Ontario neighbourhood furious after government shuts down 40-year-old skating pond
The Claremont community in Pickering, Ontario is upset after the government decided to close a skating pond that had been used by locals for more than 40 years.
According to a recent CTV News article, residents of the small community located just north-east of Toronto were shocked a Transport Canada sign that read "No trespassing" was placed in front of their beloved rink.
Speaking with blogTO, Claremont resident James Gregory said the events all transpired this past Tuesday when someone driving past the pond witnessed workers from a property management firm called BGIS removing the hockey nets and taking apart a small changing hut the community had built 15 years ago.
"The workers had knocked down the shed and were dragging it away. They smashed the goals on the ice and apparently threw salt on the ice so people couldn't skate," he said.
"Everybody in town is pretty upset. It's a tradition in town and people have been skating for years. It's been a nice little place to go, for kids to play shinny, and I think people are particularly upset at the moment because it was one of the few outlets for people to go outside."
Many locals are also upset that they weren't consulted or even warned this was happening.
"Terrible way to handle things. Some tact would have been welcomed with discussions had with residents and Councillor Butt," resident John Cowan told blogTO.
"People living here are reasonable and would have welcomed [the] clarity. It is still up in the air as to the sequence of events and how it went from a 40 year tradition to a field of mess."
Others in the area are focusing on the damage salt can do to ecosystems.
"Kicking people off a natural skating pond, especially now of all times, is cruel. But the pouring of salt on a natural waterway is a crime in law and against nature. I am appalled," wrote Mary Delaney on Facebook.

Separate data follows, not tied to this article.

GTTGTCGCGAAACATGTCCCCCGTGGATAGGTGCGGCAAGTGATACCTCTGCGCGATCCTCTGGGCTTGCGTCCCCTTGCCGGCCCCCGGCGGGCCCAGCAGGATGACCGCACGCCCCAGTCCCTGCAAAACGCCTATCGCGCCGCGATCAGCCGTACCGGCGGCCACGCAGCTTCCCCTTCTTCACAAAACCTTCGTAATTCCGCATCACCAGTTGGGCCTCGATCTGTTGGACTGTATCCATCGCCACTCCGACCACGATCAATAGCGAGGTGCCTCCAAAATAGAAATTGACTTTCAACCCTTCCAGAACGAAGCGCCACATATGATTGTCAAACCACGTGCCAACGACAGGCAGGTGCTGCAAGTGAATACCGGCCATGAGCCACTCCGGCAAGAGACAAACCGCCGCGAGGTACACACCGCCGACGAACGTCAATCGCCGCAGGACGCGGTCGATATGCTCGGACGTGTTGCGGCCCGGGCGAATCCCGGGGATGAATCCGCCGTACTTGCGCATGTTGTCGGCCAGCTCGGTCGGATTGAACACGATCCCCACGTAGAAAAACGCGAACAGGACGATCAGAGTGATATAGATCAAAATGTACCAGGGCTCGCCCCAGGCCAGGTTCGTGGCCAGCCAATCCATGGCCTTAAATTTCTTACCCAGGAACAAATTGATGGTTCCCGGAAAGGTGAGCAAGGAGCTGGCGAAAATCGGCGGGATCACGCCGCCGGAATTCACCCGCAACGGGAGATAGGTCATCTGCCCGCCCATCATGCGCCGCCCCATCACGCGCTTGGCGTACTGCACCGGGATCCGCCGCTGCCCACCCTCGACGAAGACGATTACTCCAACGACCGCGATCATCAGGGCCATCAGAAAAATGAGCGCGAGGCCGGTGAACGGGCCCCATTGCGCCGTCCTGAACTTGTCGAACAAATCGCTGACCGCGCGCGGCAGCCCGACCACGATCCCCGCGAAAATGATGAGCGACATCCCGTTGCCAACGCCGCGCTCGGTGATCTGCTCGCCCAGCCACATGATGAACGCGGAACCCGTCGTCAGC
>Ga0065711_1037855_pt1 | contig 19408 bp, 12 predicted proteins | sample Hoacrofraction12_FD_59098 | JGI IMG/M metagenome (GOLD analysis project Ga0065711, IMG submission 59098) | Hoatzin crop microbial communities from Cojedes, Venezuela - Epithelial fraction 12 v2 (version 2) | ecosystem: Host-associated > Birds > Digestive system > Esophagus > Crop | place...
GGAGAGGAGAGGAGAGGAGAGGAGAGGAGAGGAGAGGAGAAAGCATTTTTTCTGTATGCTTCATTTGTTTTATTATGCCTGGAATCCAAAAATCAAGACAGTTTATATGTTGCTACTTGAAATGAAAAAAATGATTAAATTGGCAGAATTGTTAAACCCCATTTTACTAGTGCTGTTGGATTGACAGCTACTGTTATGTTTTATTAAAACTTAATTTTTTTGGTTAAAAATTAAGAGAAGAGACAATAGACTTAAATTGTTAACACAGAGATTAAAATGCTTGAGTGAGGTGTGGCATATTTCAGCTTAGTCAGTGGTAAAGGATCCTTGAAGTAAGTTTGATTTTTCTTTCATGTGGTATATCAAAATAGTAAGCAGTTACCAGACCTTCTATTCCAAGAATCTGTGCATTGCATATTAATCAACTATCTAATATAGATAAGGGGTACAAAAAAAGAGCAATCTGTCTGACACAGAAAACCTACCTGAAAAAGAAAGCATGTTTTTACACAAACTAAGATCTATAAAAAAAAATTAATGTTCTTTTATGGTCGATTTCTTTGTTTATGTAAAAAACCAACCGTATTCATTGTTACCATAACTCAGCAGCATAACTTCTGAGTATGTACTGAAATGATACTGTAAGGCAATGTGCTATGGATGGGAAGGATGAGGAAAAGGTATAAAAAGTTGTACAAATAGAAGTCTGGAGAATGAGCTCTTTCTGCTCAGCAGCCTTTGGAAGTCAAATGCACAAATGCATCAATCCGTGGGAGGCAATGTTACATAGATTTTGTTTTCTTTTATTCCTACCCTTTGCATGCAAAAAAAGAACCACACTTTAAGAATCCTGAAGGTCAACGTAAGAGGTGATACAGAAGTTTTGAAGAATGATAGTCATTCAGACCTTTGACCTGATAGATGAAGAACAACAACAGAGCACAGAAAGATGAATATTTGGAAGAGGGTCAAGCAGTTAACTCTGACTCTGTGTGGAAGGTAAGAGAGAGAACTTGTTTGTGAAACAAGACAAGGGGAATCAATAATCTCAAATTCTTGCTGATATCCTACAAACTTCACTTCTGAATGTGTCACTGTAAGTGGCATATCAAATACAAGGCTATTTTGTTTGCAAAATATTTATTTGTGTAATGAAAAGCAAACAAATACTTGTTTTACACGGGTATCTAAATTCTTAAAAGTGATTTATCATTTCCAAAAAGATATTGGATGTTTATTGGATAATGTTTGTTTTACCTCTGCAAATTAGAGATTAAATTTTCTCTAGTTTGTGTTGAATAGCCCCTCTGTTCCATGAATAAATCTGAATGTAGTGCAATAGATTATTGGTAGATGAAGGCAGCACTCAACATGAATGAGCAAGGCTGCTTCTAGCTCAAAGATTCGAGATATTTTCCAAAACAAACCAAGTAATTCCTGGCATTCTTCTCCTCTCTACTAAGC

"I feel bad for the kids, but putting salt on a pond is unbelievable. That boils my blood," added Julie Russell.
After doing some digging into the matter, Gregory learned that BGIS had been contracted by Transport Canada to close the pond down.
In a Facebook post, Gregory explained that the tenants, who lease the land from Transport Canada, have made complaints about trespassing and raised concerns about the legal liability of what would happen if someone was injured on their property.
"BGIS said that on Friday they were doing maintenance in the area and found 20-30 people trespassing on these lands and called the police [...] BGIS was to remove the structures and put up trespassing signs," he wrote.
Residents have contacted their local MP and MPP in hopes of getting their rink back.
Pickering - Uxbridge MP Jennifer O'Connell said in a letter to Gregory she's already looking into it.
"I am horrified by what I'm seeing. This is outrageous and I have already reached out to the Minister of Transport's office to get to the bottom of why this happend and who authorized it," she wrote.
In the meantime, the community is exploring other options to get back on the ice.
"It's tricky. It's at a federal level so it's hard to figure out what the next steps are but one of the options is to lease back the land from the department of transportation," Gregory said.
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